Ever since former NSA contractor Edward Snowden leaked documents that reveal how the NSA collects phone records on millions of customers and has software to spy on iOS device owners, major tech companies like Apple have faced an onslaught of criticism and investigation into how the personal information of users is being handled.
Yesterday, it was reported that Apple has so-called “backdoor” services installed on iOS that make data collection easier for both the iPhone maker and government agencies. The discovery was made by forensic scientist and iPhone jailbreak expert Jonathan Zdziarski, who discussed his findings at the recent HOPE X hacking conference.
Zdziarski ensured that he is not a conspiracy theorist, pointing out that iOS is actually rather secure against malicious attacks from external parties. However, the hacker did express interest in receiving a response from Apple and removal of these backdoor services from iOS devices.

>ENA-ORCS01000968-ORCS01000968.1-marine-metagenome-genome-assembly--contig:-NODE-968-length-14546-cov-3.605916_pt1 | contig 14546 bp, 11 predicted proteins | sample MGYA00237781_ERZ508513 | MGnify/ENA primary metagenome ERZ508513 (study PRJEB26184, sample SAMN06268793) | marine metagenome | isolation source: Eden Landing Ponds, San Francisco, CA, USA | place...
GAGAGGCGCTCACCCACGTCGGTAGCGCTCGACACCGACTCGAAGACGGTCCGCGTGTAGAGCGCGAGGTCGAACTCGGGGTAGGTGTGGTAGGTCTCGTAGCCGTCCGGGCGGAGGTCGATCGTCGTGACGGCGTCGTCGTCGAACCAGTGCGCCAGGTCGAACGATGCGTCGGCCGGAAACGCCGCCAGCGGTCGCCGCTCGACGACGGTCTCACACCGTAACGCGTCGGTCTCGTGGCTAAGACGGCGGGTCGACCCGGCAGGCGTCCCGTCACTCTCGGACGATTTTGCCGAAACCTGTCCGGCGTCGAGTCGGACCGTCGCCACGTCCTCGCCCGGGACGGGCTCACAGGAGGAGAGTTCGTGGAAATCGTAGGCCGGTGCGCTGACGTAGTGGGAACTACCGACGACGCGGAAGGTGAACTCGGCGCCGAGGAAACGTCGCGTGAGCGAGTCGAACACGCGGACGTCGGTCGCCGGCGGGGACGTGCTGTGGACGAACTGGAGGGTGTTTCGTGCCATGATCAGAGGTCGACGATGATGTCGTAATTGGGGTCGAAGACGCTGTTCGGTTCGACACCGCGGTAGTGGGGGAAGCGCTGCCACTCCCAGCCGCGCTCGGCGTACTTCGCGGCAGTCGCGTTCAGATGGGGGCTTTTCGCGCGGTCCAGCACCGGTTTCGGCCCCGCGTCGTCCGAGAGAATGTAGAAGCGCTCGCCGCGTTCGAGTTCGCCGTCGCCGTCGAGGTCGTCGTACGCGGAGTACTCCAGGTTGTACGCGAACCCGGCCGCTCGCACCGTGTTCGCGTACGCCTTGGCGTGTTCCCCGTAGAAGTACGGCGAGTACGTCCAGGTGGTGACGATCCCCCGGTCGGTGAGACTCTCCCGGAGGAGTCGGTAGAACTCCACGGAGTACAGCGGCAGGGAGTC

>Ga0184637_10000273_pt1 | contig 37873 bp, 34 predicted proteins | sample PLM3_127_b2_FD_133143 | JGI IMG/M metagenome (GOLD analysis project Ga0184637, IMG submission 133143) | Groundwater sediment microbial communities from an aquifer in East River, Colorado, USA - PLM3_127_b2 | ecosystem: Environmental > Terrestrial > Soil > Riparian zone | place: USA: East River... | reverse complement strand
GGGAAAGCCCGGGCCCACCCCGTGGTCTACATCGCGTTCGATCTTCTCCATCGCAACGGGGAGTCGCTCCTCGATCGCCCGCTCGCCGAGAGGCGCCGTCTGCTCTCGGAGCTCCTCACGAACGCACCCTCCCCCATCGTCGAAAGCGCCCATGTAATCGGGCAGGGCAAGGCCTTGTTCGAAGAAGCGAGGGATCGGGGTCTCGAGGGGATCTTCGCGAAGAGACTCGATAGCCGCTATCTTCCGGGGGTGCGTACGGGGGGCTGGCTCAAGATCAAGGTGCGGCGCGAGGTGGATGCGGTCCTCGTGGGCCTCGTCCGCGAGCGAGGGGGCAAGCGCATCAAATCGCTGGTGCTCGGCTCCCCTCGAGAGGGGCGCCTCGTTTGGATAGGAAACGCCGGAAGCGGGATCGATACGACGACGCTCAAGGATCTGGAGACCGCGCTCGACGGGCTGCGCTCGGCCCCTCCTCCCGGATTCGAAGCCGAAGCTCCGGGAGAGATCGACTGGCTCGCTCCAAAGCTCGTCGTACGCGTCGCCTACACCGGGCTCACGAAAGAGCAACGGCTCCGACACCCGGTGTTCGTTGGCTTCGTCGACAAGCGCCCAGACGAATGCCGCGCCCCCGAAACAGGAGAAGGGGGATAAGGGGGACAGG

Wish granted. Financial Times reporter Tim Bradshaw has obtained an official statement from Apple in response to these allegations, and the company has denied working with government agencies to create a backdoor service in any of its products or services.
Bradshaw shared an excerpt from the response on Twitter:
“We have designed iOS so that its diagnostic functions do not compromise user privacy and security, but still provides needed information to enterprise IT departments, developers and Apple for troubleshooting technical issues. A user must have unlocked their device and agreed to trust another computer before that computer is able to access this limited diagnostic data. The user must agree to share this information, and data is never transferred without their consent.
As we have said before, Apple has never worked with any government agency from any country to create a backdoor in any of our products or services.”
In the interest of full transparency, Apple provided an Update on National Security and Law Enforcement Orders in January.
What do you make of this whole situation?